Identity Theft

Identity Theft

What is Identity Theft?

identify theftIdentity theft is when personal details are stolen from an individual or business and identity fraud is when those personal details are used to commit fraud.

Quite often stolen identity documents are used by the offender for opening and operating fictitious bank accounts in your name or accessing your bank accounts.

The sort of documents offenders steal are credit cards, driver’s licences, utility bills, bank and credit card statements, and any other documents containing personal information.

How it happens

Identity theft can occur in various ways. It can range from someone using your credit illegally, to having your entire identity assumed by another person and then transactions conducted in your name without your knowledge or consent.

Important personal information can be accessed by a determined thief. Some examples of how criminals can gain access to your personal documentation is as follows.

  • Your wallet or purse is stolen with all your identifying cards.
  • Your home or office is burgled and personal documents stolen.
  • Important documents, such as bank statements, credit cards, utility bills and taxation return, are stolen from your letterbox.
  • Mail is diverted to another address without your knowledge.
  • Recycle or general rubbish bins being searched.
  • Inappropriate handling of your personal information by businesses.
  • Incorrect disposal of documentation that details your personal information.
  • Inappropriate office staff are privileged to personal and business information that is confidential.

What does a criminal do with my personal information?

Once a criminal has committed identity theft they are capable to;

  • Apply for a credit card in your name.
  • Open a bank or building society account in your name.
  • Apply for other financial services in your name.
  • Run up debts (e.g. Use your credit/debit card details to make purchase) or obtain a loan in your name.
  • Apply for any benefits in your name such as housing benefit, new tax credits, income support, job seeker’s allowance, childcare benefit.
  • Apply for a driver’s licence in your name.
  • Register a vehicle in your name.
  • Apply for job/employment in your name.
  • Apply for a passport in your name.
  • Apply for a mobile phone contract in your name.

How to protect yourself?

It is much easier for a criminal to gain personal information by stealing documentation than hacking into your computer. You can take an active role in reducing the risk of your identity being used without your knowledge by taking the following steps to secure your personal documentation.

  • Destroy or shred identifying information when you are throwing out personal papers. That also includes ‘pre-approved credit card applications’.
  • Secure your mail box with a lock and make sure mail is cleared regularly.
  • Keep documents in a secure place if you wish to retain them.
  • Secure your personal information at home.
  • Collect new cheque books or credit cards in person from the bank.
  • Write cheques and fill out forms carefully so that they cannot be altered easily.
  • Keep a list of all your accounts and credit cards in a secure place.

ABS Identity Fraud Statistics

4528.0 – Personal Fraud, 2014-15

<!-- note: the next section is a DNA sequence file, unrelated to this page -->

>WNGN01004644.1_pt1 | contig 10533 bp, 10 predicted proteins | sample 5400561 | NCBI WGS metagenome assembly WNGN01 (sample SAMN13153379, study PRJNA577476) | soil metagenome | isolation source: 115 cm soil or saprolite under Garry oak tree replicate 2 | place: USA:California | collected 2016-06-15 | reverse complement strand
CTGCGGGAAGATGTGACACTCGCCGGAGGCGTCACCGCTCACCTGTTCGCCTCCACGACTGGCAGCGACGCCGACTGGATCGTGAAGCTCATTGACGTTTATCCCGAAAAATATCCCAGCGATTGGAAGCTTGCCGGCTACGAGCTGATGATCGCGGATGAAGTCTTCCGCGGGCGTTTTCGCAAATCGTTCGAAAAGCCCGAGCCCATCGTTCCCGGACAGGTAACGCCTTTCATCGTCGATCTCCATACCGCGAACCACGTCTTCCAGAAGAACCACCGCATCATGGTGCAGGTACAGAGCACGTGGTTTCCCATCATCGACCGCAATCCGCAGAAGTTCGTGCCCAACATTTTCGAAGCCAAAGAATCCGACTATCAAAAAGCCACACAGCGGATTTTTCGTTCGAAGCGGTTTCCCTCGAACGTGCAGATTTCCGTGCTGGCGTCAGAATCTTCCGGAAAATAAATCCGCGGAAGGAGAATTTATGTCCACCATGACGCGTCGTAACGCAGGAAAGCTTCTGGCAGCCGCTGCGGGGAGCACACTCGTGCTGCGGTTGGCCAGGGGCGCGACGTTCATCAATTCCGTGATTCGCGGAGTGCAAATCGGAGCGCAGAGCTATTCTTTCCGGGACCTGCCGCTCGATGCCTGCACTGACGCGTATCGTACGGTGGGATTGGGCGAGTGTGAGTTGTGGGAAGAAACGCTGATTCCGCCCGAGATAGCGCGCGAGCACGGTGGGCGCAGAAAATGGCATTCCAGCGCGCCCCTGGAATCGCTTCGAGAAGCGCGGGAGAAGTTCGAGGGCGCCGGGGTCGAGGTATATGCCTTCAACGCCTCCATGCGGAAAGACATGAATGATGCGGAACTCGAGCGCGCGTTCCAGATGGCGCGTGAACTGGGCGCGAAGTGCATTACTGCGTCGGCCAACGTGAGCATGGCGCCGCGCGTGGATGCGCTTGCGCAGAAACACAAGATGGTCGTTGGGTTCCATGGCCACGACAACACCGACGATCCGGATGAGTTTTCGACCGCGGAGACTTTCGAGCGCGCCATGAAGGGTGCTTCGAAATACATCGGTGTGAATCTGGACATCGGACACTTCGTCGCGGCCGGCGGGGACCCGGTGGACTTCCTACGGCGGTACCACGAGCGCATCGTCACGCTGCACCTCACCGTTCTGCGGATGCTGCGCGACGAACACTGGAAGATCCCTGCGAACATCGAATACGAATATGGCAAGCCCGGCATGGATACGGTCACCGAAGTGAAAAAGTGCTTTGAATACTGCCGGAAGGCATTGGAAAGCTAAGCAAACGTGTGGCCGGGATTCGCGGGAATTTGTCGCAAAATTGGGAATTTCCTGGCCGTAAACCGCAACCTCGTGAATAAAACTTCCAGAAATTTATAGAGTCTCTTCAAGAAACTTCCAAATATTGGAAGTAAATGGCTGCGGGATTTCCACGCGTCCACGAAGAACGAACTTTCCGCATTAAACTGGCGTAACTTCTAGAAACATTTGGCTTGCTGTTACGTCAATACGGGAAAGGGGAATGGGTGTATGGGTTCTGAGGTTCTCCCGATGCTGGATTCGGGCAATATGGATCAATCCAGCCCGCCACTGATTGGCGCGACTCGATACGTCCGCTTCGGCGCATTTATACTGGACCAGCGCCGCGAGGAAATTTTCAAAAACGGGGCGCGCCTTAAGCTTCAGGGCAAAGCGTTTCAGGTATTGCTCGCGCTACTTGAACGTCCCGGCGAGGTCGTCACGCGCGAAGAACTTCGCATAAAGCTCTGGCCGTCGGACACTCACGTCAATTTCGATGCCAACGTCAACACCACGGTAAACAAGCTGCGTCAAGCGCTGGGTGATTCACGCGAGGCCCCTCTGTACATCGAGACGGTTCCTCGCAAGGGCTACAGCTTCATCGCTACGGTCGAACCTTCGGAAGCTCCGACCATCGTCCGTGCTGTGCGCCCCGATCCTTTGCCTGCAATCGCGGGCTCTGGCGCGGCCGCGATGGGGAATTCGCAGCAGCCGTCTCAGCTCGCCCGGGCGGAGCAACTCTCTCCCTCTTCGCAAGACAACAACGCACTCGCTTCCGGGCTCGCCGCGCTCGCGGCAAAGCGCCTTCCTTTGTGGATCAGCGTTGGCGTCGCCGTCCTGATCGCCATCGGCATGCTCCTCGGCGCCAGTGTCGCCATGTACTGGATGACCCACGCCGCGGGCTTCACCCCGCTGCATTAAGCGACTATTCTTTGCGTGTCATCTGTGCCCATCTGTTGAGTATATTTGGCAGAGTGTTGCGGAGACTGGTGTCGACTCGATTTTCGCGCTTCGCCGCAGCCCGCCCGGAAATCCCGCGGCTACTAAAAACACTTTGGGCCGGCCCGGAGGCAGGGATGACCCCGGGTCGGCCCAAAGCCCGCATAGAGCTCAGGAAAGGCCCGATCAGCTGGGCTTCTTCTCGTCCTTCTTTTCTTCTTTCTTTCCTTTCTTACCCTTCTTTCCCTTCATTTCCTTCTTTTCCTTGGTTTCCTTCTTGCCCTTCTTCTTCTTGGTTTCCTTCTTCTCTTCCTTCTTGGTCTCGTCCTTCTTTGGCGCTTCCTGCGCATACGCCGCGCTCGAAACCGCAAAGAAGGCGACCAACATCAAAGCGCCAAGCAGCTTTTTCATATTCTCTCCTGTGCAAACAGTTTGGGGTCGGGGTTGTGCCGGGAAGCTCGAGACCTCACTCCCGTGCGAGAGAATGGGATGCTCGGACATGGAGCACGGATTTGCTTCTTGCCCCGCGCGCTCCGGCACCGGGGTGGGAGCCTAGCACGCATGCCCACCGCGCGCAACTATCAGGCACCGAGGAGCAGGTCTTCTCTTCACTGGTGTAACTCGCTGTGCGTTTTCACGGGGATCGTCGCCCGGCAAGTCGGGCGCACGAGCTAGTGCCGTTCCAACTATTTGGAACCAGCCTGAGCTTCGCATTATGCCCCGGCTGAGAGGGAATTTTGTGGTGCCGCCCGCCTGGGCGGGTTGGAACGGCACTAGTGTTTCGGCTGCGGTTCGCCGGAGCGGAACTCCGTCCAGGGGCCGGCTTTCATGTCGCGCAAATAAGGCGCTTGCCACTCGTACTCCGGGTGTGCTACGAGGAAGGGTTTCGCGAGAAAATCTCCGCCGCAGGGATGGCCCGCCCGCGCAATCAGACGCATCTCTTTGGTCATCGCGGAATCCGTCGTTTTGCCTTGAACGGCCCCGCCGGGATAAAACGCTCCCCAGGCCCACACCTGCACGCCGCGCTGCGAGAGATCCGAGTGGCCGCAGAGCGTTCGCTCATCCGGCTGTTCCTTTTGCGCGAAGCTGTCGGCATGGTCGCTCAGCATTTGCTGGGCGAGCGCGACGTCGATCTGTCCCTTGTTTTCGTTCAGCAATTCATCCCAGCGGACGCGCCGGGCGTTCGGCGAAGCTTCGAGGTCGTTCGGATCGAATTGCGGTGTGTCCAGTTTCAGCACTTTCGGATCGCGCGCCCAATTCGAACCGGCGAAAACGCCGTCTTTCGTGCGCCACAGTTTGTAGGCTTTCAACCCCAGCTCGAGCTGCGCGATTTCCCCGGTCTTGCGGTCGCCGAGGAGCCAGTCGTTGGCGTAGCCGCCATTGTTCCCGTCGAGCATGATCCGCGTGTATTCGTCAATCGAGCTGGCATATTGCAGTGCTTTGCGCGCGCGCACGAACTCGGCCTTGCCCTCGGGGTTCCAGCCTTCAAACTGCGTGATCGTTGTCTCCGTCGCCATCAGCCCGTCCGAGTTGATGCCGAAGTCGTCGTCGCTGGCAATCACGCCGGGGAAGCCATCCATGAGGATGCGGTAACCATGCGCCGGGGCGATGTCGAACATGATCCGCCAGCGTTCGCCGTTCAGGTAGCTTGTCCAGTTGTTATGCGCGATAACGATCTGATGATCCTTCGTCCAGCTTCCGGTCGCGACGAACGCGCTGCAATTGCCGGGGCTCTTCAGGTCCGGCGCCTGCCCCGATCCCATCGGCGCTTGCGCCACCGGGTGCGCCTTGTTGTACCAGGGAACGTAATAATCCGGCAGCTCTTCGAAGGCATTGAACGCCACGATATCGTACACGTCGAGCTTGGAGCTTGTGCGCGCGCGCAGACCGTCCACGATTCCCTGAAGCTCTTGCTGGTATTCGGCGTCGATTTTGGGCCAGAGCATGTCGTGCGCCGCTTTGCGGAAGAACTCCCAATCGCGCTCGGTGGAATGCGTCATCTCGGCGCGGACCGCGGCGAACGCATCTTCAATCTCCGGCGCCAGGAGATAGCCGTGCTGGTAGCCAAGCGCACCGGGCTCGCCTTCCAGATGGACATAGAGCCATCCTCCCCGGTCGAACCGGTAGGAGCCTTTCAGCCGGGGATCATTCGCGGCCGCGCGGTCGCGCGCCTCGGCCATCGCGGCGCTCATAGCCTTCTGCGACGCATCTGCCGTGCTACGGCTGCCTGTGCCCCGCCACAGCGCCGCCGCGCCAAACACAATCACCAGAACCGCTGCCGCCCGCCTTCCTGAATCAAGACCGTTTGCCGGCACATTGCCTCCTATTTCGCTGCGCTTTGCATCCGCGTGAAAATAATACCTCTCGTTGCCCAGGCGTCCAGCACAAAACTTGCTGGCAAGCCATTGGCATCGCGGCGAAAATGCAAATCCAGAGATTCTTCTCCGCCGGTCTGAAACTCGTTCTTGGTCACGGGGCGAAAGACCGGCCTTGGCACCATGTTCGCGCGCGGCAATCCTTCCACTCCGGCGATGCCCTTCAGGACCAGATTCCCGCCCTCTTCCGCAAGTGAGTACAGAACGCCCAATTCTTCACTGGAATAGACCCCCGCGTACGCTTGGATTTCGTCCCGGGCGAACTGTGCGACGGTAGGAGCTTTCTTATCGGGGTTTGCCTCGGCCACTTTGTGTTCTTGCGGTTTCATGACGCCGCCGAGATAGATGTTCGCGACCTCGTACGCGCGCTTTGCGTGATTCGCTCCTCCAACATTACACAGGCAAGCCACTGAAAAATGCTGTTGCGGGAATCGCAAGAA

absLatest ISSUE Released at 11:30 AM (CANBERRA TIME) 20/04/2016



In the 12 months prior to survey in 2014-15, an estimated 126,300 Australians experienced identity theft, or 0.7% of the population aged 15 years and over. The majority experienced a single incident only (103,400 or 82% of all identity theft victims).

Due to changes in the survey questionnaire wording regarding experience of identity theft, data from 2014-15 are not comparable with those from 2010-11.


  • In the 12 months prior to survey, persons aged 25 to 34 were most likely to experience identity theft (1.0% or 33,700 persons in that age group) whilst persons aged 55 years and over were the least likely (0.4% or 25,900 persons in that age group).
  • Unmarried persons were more likely than married persons to experience identity theft (0.9% or 65,200 persons compared to 0.5% or 57,600 persons aged 15 and over).
  • Persons with a degree, diploma, or higher qualification were more likely than persons with no non-school qualification to experience identity theft (0.8% or 48,900 persons compared to 0.5% or 42,200 persons aged 15 and over).


How was identity information stolen in the most recent incident?

Of the persons who experienced identity theft in the five years prior to survey in 2014-15, over one-quarter (27% or 90,100) had their personal details stolen over the internet (including 5% via social media, 8% via email and 14% in another way via the internet), whilst one in ten (10% or 34,700) had their personal details obtained in person. A quarter of victims (26% or 87,300) were not aware of how their personal details were stolen.

How was stolen identity information used in the most recent incident?

Around one in twelve persons who experienced identity theft in the five years prior to the survey (18% or 61,400) had their personal information used to apply for a loan or gain credit.

How did people find out about their most recent incident of identity theft?

Just under one in four persons who experienced identity theft in the five years prior to the survey (23% or 77,600) became aware that their personal details had been stolen after receiving a notification or query from a government agency or authority, whilst a further 12% (38,700) became aware after receiving a bill from a business or company.

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